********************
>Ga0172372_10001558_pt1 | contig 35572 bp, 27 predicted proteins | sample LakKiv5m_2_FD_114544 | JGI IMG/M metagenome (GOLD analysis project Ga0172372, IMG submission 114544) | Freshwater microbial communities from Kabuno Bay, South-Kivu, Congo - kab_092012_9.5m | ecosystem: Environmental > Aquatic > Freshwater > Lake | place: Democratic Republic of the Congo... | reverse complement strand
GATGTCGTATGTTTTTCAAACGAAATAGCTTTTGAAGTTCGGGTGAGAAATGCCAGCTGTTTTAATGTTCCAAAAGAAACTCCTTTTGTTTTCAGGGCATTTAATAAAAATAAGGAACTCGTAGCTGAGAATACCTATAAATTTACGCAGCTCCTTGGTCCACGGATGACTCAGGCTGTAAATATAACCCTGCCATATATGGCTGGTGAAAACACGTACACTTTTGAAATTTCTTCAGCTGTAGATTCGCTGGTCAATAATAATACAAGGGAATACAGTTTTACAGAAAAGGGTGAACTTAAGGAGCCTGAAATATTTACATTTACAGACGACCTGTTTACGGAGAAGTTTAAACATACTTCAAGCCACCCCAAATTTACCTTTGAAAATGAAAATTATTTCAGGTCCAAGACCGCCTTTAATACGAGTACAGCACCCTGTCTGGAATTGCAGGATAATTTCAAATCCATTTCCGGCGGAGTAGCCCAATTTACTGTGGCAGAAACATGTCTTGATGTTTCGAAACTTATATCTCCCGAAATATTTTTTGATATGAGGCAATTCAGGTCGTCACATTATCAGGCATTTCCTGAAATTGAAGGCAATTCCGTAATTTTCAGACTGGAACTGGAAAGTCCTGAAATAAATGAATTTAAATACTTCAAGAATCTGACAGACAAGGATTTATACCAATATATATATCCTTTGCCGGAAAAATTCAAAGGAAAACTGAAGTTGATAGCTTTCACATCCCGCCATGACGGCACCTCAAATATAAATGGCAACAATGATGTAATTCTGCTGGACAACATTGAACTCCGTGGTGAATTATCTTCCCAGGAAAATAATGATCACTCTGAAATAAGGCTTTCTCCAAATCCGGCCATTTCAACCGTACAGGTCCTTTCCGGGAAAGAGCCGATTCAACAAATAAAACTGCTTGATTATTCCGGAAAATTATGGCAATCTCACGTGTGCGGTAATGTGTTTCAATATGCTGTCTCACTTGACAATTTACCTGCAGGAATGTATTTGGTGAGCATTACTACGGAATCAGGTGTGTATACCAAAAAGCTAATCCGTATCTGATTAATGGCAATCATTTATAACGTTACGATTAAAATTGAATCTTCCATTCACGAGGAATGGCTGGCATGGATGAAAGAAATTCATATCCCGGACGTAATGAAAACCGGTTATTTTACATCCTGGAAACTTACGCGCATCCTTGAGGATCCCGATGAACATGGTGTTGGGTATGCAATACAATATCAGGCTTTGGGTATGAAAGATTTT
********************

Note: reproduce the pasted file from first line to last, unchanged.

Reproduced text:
>Ga0172372_10001558_pt1 | contig 35572 bp, 27 predicted proteins | sample LakKiv5m_2_FD_114544 | JGI IMG/M metagenome (GOLD analysis project Ga0172372, IMG submission 114544) | Freshwater microbial communities from Kabuno Bay, South-Kivu, Congo - kab_092012_9.5m | ecosystem: Environmental > Aquatic > Freshwater > Lake | place: Democratic Republic of the Congo... | reverse complement strand
GATGTCGTATGTTTTTCAAACGAAATAGCTTTTGAAGTTCGGGTGAGAAATGCCAGCTGTTTTAATGTTCCAAAAGAAACTCCTTTTGTTTTCAGGGCATTTAATAAAAATAAGGAACTCGTAGCTGAGAATACCTATAAATTTACGCAGCTCCTTGGTCCACGGATGACTCAGGCTGTAAATATAACCCTGCCATATATGGCTGGTGAAAACACGTACACTTTTGAAATTTCTTCAGCTGTAGATTCGCTGGTCAATAATAATACAAGGGAATACAGTTTTACAGAAAAGGGTGAACTTAAGGAGCCTGAAATATTTACATTTACAGACGACCTGTTTACGGAGAAGTTTAAACATACTTCAAGCCACCCCAAATTTACCTTTGAAAATGAAAATTATTTCAGGTCCAAGACCGCCTTTAATACGAGTACAGCACCCTGTCTGGAATTGCAGGATAATTTCAAATCCATTTCCGGCGGAGTAGCCCAATTTACTGTGGCAGAAACATGTCTTGATGTTTCGAAACTTATATCTCCCGAAATATTTTTTGATATGAGGCAATTCAGGTCGTCACATTATCAGGCATTTCCTGAAATTGAAGGCAATTCCGTAATTTTCAGACTGGAACTGGAAAGTCCTGAAATAAATGAATTTAAATACTTCAAGAATCTGACAGACAAGGATTTATACCAATATATATATCCTTTGCCGGAAAAATTCAAAGGAAAACTGAAGTTGATAGCTTTCACATCCCGCCATGACGGCACCTCAAATATAAATGGCAACAATGATGTAATTCTGCTGGACAACATTGAACTCCGTGGTGAATTATCTTCCCAGGAAAATAATGATCACTCTGAAATAAGGCTTTCTCCAAATCCGGCCATTTCAACCGTACAGGTCCTTTCCGGGAAAGAGCCGATTCAACAAATAAAACTGCTTGATTATTCCGGAAAATTATGGCAATCTCACGTGTGCGGTAATGTGTTTCAATATGCTGTCTCACTTGACAATTTACCTGCAGGAATGTATTTGGTGAGCATTACTACGGAATCAGGTGTGTATACCAAAAAGCTAATCCGTATCTGATTAATGGCAATCATTTATAACGTTACGATTAAAATTGAATCTTCCATTCACGAGGAATGGCTGGCATGGATGAAAGAAATTCATATCCCGGACGTAATGAAAACCGGTTATTTTACATCCTGGAAACTTACGCGCATCCTTGAGGATCCCGATGAACATGGTGTTGGGTATGCAATACAATATCAGGCTTTGGGTATGAAAGATTTT